NASA is up to something in Las Cruces, New Mexico. In this remote location, the agency is studying how different spacecraft designs will interact with super-tiny rocks whipping through space.
As NASA gears up for more missions off our planet, there’s a lot that can go wrong. From rocket failures to leaky airlocks, you might be surprised to hear that an equal or even greater threat are bits of tiny space rock that the untrained eye might categorize as nothing more than dust.
But to NASA, these rocks are a huge source of potential destruction for spacecraft traveling through the void, like the future Mars Sample Return Mission. These specks of dust are known to scientists as micrometeoroids, and in a remote facility in New Mexico, NASA is testing new ways to protect spacecraft carrying Martian surface samples.
“NASA White Sands is a remote test facility that the agency uses for some of the more dangerous testing that is needed to support the NASA missions,” said Marcus Sandy, a manager at the White Sands Test Facility in New Mexico, in a video.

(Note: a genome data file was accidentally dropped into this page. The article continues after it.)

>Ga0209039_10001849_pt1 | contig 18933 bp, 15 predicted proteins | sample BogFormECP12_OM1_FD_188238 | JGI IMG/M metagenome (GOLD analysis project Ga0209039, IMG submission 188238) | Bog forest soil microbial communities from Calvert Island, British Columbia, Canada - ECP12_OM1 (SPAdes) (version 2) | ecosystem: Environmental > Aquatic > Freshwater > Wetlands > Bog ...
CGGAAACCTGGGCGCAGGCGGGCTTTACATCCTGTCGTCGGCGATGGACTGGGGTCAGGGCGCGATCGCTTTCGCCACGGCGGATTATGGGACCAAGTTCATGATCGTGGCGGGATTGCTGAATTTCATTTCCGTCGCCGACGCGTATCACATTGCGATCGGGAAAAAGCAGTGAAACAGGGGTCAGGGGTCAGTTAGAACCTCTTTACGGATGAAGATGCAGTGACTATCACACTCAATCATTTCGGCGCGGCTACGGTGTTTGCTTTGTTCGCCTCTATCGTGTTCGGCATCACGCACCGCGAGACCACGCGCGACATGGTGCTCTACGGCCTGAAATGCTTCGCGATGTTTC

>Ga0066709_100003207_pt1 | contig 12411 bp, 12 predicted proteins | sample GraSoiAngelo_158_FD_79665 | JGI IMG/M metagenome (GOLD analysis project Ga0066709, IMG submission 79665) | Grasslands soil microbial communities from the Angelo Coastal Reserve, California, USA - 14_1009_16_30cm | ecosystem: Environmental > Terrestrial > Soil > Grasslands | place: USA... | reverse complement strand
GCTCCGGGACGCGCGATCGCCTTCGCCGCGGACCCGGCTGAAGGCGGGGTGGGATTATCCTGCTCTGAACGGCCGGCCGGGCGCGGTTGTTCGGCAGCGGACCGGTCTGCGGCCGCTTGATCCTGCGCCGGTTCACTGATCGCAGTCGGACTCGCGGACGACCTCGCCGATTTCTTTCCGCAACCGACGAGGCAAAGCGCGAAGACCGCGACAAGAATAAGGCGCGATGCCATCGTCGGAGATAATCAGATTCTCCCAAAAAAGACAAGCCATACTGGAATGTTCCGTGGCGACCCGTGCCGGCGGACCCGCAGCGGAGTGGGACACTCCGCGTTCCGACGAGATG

The Remote Hypervelocity Test Laboratory is located within White Sands and features a 225-foot-long (69-meter) gun. The gun is powered with pressurized hydrogen gas and is able to shoot small pellets through a vacuum at speeds up to 22 feet (6.7 meters) per second—which could get you from New York to San Francisco in about five minutes. According to NASA, engineers spent three days setting up a one-second long experiment, which aims to simulate what would happen if NASA spacecraft collided with a micrometeroid during the trek to or from Mars.
“The goal here is to see how well those materials withstand those impacts to make sure that we don’t lose containment of our sample,” said Russ Stein, a NASA product design lead specialist for the Mars Sample Return mission.
While the pellets that emerge from the gun are moving at incredibly fast speeds, the micrometeroids that pepper space are moving about six times faster—around 50 miles (80 kilometers) per second. Figuring out which designs and materials are best for protecting precious Earth-bound Mars samples is crucial for our ability to study—and possibly even travel—to the Red Planet.